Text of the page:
How To Conjugate French IR Verbs

Written byAmélie Pinon

The first group of French verbs ended in -ER.

The second verb group (this one) ends in -IR.

The IR verbs follow conjugation rules that are very similar to those of ER verbs as you'll see in a moment.

Not all verbs ending in -IR are necessarily categorized as IR verbs.

If you've already covered and memorized the ER verb conjugations then you shouldn't have any problems with IR verbs.

Let's take a look.

IR verb conjugation rules

First step:

Take the French verb that ends in -ir (e.g. faiblir/to dirty). Remove the -ir ending from the infinitive form. This gives you the essential root we’ll be using to conjugate. Do this for all French verbs in this group. In this case, the root would be [faibl].

Second step:

Add the ending that corresponds to the appropriate French tense and personal pronoun. More language legos!

Je/I Tu/you Il,elle,on/he,she,it
Présent faiblis faiblis faiblit
Imparfait faiblissais faiblissais faiblissait
Passé simple faiblis faiblis faiblit
Futur simple faiblirai faibliras faiblira
Subjonctif présent faiblisse faiblisses faiblisse
†Sujonctif Imparfait faiblisse faiblisses faiblî
Impératif - faibli -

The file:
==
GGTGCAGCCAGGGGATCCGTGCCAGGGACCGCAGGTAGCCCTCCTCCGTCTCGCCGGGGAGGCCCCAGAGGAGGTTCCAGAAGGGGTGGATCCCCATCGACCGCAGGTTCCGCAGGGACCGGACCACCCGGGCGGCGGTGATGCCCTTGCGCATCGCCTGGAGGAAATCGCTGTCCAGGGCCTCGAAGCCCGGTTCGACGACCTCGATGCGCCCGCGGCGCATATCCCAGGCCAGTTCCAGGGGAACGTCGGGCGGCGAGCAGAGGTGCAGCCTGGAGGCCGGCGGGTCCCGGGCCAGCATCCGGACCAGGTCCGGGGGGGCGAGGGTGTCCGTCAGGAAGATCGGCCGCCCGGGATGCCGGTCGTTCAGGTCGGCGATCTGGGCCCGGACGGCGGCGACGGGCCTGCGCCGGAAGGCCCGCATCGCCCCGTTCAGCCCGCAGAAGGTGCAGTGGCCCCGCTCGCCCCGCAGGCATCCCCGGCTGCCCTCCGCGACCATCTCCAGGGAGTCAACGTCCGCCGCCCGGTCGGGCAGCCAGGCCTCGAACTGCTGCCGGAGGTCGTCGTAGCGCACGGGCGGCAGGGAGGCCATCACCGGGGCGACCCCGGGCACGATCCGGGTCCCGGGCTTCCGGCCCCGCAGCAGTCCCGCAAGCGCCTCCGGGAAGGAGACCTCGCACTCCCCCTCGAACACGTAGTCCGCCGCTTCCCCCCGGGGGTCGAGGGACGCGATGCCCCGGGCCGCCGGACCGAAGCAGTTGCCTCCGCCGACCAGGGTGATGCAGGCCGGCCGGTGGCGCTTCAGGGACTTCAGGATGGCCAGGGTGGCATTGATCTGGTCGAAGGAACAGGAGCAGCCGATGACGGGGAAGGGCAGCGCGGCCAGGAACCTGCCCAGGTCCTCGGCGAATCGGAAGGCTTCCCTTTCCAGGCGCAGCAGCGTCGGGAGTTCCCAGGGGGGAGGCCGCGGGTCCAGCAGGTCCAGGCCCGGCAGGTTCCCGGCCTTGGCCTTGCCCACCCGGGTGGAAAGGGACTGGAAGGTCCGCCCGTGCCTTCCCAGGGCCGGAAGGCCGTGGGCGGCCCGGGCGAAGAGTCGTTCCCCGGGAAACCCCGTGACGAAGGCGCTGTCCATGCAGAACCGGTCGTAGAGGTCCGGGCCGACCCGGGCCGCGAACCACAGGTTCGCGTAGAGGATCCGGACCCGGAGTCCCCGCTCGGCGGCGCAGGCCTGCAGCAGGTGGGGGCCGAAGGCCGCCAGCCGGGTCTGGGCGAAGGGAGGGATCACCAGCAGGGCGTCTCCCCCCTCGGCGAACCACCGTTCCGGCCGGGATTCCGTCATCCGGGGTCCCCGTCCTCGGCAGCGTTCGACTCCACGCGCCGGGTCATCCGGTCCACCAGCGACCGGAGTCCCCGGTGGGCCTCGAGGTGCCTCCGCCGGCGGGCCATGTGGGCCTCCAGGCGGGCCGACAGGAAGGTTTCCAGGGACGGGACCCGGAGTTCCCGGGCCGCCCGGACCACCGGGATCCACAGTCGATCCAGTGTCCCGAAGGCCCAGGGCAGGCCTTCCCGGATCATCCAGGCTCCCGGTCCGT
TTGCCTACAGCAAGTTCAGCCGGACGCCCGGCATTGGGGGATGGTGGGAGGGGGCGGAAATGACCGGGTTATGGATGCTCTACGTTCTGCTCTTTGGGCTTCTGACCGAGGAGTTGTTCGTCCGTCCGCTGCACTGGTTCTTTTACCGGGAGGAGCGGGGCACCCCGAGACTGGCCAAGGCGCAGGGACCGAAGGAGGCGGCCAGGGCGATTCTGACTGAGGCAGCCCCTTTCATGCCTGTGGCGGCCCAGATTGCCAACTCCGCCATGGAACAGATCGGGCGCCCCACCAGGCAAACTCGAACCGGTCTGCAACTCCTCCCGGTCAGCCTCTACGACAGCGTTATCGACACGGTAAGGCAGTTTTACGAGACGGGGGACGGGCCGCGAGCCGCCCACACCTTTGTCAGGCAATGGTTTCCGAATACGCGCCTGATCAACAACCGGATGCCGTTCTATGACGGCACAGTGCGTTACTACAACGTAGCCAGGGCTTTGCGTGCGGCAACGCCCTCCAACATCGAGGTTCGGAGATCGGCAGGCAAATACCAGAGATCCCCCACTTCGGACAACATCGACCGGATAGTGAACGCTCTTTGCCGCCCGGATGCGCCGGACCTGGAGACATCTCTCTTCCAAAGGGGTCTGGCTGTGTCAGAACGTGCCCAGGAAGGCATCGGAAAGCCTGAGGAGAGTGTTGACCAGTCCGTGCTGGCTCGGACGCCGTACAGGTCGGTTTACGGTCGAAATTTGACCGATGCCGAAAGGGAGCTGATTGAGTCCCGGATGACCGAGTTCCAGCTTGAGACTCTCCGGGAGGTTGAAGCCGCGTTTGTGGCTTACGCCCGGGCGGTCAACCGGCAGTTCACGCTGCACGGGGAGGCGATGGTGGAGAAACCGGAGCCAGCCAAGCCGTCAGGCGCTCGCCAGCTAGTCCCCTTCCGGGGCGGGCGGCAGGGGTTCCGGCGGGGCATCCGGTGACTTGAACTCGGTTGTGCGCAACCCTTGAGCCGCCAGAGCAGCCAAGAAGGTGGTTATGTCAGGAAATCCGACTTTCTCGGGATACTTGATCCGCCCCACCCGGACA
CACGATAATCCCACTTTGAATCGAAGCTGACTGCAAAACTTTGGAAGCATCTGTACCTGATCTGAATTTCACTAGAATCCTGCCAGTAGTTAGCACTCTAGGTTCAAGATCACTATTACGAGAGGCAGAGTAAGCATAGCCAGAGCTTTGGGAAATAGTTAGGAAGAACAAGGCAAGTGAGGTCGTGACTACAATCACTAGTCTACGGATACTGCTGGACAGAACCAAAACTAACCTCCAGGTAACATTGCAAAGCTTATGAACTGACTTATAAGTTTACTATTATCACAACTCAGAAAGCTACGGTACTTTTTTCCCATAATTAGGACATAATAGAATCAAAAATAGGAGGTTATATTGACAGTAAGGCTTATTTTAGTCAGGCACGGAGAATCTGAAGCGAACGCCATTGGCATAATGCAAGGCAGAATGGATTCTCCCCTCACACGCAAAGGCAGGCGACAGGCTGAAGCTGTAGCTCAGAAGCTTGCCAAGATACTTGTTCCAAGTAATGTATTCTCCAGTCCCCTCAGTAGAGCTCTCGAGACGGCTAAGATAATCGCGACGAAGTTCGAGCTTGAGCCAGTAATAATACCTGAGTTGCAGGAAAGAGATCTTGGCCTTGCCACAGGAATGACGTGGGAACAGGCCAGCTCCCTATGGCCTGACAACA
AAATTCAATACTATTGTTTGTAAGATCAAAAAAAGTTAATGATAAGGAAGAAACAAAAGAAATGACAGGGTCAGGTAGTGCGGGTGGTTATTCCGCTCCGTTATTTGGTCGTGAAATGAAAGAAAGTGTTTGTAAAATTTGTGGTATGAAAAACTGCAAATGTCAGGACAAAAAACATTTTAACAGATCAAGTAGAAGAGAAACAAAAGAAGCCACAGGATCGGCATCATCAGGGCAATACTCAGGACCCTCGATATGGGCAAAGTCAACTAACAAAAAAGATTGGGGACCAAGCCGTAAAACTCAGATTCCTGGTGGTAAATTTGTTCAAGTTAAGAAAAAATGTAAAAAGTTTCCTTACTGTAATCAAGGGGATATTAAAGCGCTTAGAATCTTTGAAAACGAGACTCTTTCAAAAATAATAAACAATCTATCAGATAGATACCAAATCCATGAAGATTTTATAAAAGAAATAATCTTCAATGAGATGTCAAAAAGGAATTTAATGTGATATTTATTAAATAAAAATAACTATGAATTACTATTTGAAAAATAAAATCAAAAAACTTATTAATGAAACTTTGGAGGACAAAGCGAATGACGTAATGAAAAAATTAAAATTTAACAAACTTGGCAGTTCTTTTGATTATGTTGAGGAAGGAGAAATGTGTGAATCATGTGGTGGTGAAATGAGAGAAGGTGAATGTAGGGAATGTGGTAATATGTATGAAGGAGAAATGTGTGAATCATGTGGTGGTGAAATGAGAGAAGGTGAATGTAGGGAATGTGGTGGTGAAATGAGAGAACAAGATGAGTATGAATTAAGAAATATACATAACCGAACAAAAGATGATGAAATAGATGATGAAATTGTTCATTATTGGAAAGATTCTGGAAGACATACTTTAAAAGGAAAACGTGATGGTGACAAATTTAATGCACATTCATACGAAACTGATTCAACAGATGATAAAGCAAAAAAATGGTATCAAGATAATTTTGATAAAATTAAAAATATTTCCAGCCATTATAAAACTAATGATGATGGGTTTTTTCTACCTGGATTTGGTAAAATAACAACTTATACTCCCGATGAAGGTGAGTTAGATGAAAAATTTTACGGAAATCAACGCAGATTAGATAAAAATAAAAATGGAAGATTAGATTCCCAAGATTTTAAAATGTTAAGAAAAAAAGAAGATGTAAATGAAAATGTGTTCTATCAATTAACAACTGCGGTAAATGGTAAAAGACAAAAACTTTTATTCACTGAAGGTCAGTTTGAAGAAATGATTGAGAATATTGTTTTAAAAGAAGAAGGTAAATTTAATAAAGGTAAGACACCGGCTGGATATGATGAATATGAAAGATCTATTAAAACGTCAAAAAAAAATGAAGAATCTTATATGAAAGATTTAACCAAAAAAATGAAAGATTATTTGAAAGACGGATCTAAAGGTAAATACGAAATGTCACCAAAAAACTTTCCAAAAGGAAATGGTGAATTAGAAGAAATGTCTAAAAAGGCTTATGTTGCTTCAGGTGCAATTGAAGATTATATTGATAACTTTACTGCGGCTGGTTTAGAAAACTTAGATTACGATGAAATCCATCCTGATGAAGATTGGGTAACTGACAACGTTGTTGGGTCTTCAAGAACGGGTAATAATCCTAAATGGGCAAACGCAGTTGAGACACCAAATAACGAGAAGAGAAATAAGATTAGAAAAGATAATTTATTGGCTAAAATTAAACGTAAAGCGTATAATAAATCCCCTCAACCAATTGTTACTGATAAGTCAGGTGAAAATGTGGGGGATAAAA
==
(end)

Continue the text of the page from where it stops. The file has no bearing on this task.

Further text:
Infinitif faiblir
Participe présent faiblissant
Participe passé faibli
Nous/we Vous/you Ils,elles / they
Présent faiblissons faiblissez faiblissent
Imparfait faiblissions faiblissiez faiblissaient
Passé simple faiblîmes faiblîtes faiblirent
Futur simple faiblirons faiblirez faibliront
†Subjonctif présent faiblissions faiblissiez faiblissent
†Sujonctif Imparfait faiblissions faiblissiez faiblissent
Impératif faiblissons faiblissez -
Participe présent
Participe passé

The table above covers the simple tenses of the IR group of French verbs.

All tenses of the subjunctive are introduced by a “que” conjunction (e.g. que tu finisses ton repas/that you finish your meal).

Remember that the infinitif, participe présent and participe passé tenses have no 'person' in the sense that they are impersonal.

The participe passé may be modified according to the auxiliary used. It's easiest to think of it as a root that can be used to conjugate other tenses for now.

Temps composés (composed tenses) make use of helper verbs but we'll touch on that in a future lesson.

More examples of IR conjugations


Il nourrit les cochons (He feeds the pigs)


Les biches (elles) bondissaient par dessus la haie (The does were jumping over the hedge)

Passé Simple:

Nous rougîmes de honte (We became red from shame)

Futur Simple:

Je remplirai la bassine d’eau (I will fill the tub with water)

Subjonctif Présent:

Il faut que vous choisissiez le bon médecin (You must choose the right doctor)

Subjonctif Imparfait:

Avant qu’ils ne démolissent le mur, il faut qu’ils obtennient un permis (Before they demolish the wall, they must obtain a permit)


Obéissez! (Obey!)


La colère le fait pâlir (Anger makes him blanch)

Participe Présent:

Le lionceau a un appétit grandissant (The lion cub has a growing appetite)

Participe Passé:

Elle a maigri en faisant de l’exercice (She got thinner by exercizing)

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How To Conjugate French IR Verbs
French IR verbs are very similar in their conjugations to ER verbs with some notable differences.
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